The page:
• Foods and beverages produced with the help of pollinators include: apples, blueberries, chocolate, coffee, melons, peaches, potatoes, pumpkins, vanilla, almonds, and tequila.
• In the United States, pollination by honey bees, native bees, and other insects produces $40 billion worth of products annually.

Are pollinators in trouble?
• Worldwide there is disturbing evidence that pollinating animals have suffered from loss of habitat, chemical misuse, introduced and invasive plan and animal species, and diseases and parasites.
• Many pollinators are federally “listed species,” meaning that there is evidence of their disappearance in natural areas.
• The U.S. has lost over 50% of its managed honeybee colonies over the past 10 years.
• A lack of research has hindered our knowledge about the status of pollinators. The E.U. has been so concerned that they have invested over $20 million investigating the status of pollinators in Europe.

So as you can see pollinators of all kinds are important to the us, our food production, the production of medicines and the natural balance of the food chain. For those of you who want to support pollinators, but perhaps don’t want to get involved in the whole honey extraction process, here are a few alternative hive options that might interest you.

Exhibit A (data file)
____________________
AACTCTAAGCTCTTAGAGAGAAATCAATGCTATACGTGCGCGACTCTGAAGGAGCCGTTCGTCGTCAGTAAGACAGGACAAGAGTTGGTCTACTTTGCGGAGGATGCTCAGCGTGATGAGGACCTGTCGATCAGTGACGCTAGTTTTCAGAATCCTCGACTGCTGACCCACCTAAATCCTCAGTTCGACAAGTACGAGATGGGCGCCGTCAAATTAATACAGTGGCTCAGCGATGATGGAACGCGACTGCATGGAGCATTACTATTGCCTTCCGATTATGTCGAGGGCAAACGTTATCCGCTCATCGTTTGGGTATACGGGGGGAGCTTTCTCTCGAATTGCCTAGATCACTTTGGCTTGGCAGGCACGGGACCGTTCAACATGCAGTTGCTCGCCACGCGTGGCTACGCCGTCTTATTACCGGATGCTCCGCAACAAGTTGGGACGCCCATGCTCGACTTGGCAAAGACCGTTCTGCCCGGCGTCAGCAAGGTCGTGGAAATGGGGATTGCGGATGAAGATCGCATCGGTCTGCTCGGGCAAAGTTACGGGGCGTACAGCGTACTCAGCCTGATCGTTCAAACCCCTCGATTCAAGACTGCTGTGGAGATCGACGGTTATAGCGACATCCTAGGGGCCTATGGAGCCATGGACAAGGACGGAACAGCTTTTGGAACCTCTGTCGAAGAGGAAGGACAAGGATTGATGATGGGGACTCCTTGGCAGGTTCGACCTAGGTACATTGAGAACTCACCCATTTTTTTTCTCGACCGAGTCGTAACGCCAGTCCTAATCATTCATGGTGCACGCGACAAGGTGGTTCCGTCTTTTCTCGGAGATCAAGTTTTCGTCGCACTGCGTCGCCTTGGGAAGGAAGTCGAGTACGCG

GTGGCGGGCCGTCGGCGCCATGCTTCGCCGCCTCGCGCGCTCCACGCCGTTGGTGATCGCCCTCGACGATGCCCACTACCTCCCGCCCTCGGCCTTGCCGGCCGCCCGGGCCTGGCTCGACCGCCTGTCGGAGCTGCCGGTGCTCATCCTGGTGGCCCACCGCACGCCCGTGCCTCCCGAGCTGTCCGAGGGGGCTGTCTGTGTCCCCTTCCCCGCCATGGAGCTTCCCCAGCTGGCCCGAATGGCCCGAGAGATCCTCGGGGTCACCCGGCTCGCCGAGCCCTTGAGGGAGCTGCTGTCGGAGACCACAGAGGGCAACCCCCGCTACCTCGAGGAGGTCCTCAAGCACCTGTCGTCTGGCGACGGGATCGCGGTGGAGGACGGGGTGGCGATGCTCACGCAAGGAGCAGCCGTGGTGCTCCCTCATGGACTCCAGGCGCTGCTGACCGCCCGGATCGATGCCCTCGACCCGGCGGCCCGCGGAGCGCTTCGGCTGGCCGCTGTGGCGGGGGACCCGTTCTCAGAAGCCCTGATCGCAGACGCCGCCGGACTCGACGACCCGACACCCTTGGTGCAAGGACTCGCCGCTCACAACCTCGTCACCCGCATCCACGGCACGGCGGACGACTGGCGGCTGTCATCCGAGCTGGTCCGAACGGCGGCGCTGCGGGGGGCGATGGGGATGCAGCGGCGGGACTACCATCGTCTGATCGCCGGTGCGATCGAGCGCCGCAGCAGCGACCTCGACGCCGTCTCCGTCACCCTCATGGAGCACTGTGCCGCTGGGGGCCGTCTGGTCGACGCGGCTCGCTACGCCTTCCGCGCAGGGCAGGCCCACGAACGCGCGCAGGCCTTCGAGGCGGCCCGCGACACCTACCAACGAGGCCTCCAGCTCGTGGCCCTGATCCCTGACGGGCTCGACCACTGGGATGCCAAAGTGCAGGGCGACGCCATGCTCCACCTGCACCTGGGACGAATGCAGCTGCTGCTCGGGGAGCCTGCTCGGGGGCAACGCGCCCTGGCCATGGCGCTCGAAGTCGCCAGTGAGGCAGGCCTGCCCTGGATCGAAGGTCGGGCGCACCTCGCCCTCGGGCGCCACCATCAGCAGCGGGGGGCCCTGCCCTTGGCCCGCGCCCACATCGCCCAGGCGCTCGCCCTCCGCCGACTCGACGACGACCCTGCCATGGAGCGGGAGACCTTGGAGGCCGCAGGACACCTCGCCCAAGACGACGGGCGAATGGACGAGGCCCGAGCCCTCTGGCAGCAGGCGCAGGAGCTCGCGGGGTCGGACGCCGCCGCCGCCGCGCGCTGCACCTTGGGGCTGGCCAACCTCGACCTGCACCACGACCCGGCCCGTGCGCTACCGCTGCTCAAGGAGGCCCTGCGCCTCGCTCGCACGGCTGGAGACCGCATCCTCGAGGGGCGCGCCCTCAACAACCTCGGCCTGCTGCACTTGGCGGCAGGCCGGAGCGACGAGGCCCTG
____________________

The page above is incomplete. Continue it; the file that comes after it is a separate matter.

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Your iPhone Is Literally Crippling People In Third World Countries. Watch This, Make A Difference.

More than half of U.S. electronic waste is shipped overseas.Okay, your iPhone is not directly causing a problem; rather it, in combination with all the other electronics of the world, contributes to a devastating global issue–electronic waste dumping. Even more devastating, however, is the fact that the very people who fuel the endless cycle of electronics consumption have no idea that this problem exists*. The latest and greatest gadgets hit the market, and the old (and usually, perfectly good) devices fill our closets, trash cans, and maybe (but likely not) our recycling bins. Out with the old, and in with the new, right? Well, it’s not that simple.